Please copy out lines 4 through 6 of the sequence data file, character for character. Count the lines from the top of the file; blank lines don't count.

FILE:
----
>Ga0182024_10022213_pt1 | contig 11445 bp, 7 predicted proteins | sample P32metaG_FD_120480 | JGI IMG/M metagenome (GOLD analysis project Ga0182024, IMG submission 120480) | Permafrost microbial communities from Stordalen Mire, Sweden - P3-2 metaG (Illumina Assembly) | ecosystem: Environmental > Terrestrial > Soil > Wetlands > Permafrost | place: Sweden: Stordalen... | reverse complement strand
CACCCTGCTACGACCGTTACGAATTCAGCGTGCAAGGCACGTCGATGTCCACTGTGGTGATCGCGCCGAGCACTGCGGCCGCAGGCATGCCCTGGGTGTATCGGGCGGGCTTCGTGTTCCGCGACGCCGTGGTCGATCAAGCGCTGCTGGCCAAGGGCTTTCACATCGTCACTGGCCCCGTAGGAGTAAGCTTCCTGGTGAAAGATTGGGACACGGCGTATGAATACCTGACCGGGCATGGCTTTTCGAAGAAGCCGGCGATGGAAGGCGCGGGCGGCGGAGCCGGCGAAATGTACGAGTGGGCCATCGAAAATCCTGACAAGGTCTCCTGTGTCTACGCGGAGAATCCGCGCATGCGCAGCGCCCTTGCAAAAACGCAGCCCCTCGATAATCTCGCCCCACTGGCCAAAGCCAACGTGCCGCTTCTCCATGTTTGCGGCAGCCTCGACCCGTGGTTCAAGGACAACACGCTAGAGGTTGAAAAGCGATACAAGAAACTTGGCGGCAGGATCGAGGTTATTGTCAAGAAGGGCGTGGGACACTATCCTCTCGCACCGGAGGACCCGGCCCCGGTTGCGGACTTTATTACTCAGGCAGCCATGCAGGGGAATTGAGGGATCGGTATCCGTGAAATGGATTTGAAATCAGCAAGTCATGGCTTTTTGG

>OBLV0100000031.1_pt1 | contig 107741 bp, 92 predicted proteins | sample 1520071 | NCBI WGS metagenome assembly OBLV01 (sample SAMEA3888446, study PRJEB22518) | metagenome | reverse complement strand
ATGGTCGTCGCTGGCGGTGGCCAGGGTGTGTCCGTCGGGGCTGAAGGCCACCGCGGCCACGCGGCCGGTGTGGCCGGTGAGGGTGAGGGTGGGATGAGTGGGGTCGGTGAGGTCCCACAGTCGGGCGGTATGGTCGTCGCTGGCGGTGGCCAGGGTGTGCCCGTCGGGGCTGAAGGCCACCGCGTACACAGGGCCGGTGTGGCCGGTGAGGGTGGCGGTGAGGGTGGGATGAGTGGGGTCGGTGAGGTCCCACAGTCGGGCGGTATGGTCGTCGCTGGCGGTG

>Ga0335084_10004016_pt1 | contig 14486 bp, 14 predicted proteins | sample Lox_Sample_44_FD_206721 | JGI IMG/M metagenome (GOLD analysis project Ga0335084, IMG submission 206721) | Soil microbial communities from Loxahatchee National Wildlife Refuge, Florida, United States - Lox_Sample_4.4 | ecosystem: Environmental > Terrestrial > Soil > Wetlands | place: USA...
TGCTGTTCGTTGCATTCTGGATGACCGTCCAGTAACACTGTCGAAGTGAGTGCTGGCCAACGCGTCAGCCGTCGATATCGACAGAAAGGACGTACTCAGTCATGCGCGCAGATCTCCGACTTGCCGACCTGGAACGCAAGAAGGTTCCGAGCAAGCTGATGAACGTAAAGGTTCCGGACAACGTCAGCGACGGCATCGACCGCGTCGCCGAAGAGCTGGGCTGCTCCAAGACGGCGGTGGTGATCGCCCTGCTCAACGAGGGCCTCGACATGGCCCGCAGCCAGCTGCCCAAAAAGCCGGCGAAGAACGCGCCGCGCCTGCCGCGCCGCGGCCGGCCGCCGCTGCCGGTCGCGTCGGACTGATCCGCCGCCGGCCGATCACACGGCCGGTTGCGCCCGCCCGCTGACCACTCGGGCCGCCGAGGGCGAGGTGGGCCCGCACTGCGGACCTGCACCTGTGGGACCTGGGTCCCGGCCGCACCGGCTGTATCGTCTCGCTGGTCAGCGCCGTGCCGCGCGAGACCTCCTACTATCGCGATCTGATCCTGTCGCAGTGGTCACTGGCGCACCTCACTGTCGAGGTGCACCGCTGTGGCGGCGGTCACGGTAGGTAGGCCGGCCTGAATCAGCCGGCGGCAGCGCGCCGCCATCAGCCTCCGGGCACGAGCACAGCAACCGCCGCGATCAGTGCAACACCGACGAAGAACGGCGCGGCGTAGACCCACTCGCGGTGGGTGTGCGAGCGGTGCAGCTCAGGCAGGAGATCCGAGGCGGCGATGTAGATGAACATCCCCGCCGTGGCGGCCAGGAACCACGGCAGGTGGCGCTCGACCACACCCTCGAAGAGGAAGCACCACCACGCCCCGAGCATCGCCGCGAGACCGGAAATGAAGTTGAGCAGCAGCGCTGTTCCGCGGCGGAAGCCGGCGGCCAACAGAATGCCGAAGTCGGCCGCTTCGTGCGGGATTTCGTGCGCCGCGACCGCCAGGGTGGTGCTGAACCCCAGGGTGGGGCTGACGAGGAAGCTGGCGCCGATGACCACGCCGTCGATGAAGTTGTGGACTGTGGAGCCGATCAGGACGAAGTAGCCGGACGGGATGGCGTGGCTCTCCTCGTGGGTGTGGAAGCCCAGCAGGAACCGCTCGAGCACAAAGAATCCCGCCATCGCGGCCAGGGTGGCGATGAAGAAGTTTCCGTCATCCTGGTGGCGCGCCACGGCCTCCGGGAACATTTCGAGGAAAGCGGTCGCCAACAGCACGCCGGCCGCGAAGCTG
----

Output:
ATGGTCGTCGCTGGCGGTGGCCAGGGTGTGTCCGTCGGGGCTGAAGGCCACCGCGGCCACGCGGCCGGTGTGGCCGGTGAGGGTGAGGGTGGGATGAGTGGGGTCGGTGAGGTCCCACAGTCGGGCGGTATGGTCGTCGCTGGCGGTGGCCAGGGTGTGCCCGTCGGGGCTGAAGGCCACCGCGTACACAGGGCCGGTGTGGCCGGTGAGGGTGGCGGTGAGGGTGGGATGAGTGGGGTCGGTGAGGTCCCACAGTCGGGCGGTATGGTCGTCGCTGGCGGTG

>Ga0335084_10004016_pt1 | contig 14486 bp, 14 predicted proteins | sample Lox_Sample_44_FD_206721 | JGI IMG/M metagenome (GOLD analysis project Ga0335084, IMG submission 206721) | Soil microbial communities from Loxahatchee National Wildlife Refuge, Florida, United States - Lox_Sample_4.4 | ecosystem: Environmental > Terrestrial > Soil > Wetlands | place: USA...
TGCTGTTCGTTGCATTCTGGATGACCGTCCAGTAACACTGTCGAAGTGAGTGCTGGCCAACGCGTCAGCCGTCGATATCGACAGAAAGGACGTACTCAGTCATGCGCGCAGATCTCCGACTTGCCGACCTGGAACGCAAGAAGGTTCCGAGCAAGCTGATGAACGTAAAGGTTCCGGACAACGTCAGCGACGGCATCGACCGCGTCGCCGAAGAGCTGGGCTGCTCCAAGACGGCGGTGGTGATCGCCCTGCTCAACGAGGGCCTCGACATGGCCCGCAGCCAGCTGCCCAAAAAGCCGGCGAAGAACGCGCCGCGCCTGCCGCGCCGCGGCCGGCCGCCGCTGCCGGTCGCGTCGGACTGATCCGCCGCCGGCCGATCACACGGCCGGTTGCGCCCGCCCGCTGACCACTCGGGCCGCCGAGGGCGAGGTGGGCCCGCACTGCGGACCTGCACCTGTGGGACCTGGGTCCCGGCCGCACCGGCTGTATCGTCTCGCTGGTCAGCGCCGTGCCGCGCGAGACCTCCTACTATCGCGATCTGATCCTGTCGCAGTGGTCACTGGCGCACCTCACTGTCGAGGTGCACCGCTGTGGCGGCGGTCACGGTAGGTAGGCCGGCCTGAATCAGCCGGCGGCAGCGCGCCGCCATCAGCCTCCGGGCACGAGCACAGCAACCGCCGCGATCAGTGCAACACCGACGAAGAACGGCGCGGCGTAGACCCACTCGCGGTGGGTGTGCGAGCGGTGCAGCTCAGGCAGGAGATCCGAGGCGGCGATGTAGATGAACATCCCCGCCGTGGCGGCCAGGAACCACGGCAGGTGGCGCTCGACCACACCCTCGAAGAGGAAGCACCACCACGCCCCGAGCATCGCCGCGAGACCGGAAATGAAGTTGAGCAGCAGCGCTGTTCCGCGGCGGAAGCCGGCGGCCAACAGAATGCCGAAGTCGGCCGCTTCGTGCGGGATTTCGTGCGCCGCGACCGCCAGGGTGGTGCTGAACCCCAGGGTGGGGCTGACGAGGAAGCTGGCGCCGATGACCACGCCGTCGATGAAGTTGTGGACTGTGGAGCCGATCAGGACGAAGTAGCCGGACGGGATGGCGTGGCTCTCCTCGTGGGTGTGGAAGCCCAGCAGGAACCGCTCGAGCACAAAGAATCCCGCCATCGCGGCCAGGGTGGCGATGAAGAAGTTTCCGTCATCCTGGTGGCGCGCCACGGCCTCCGGGAACATTTCGAGGAAAGCGGTCGCCAACAGCACGCCGGCCGCGAAGCTG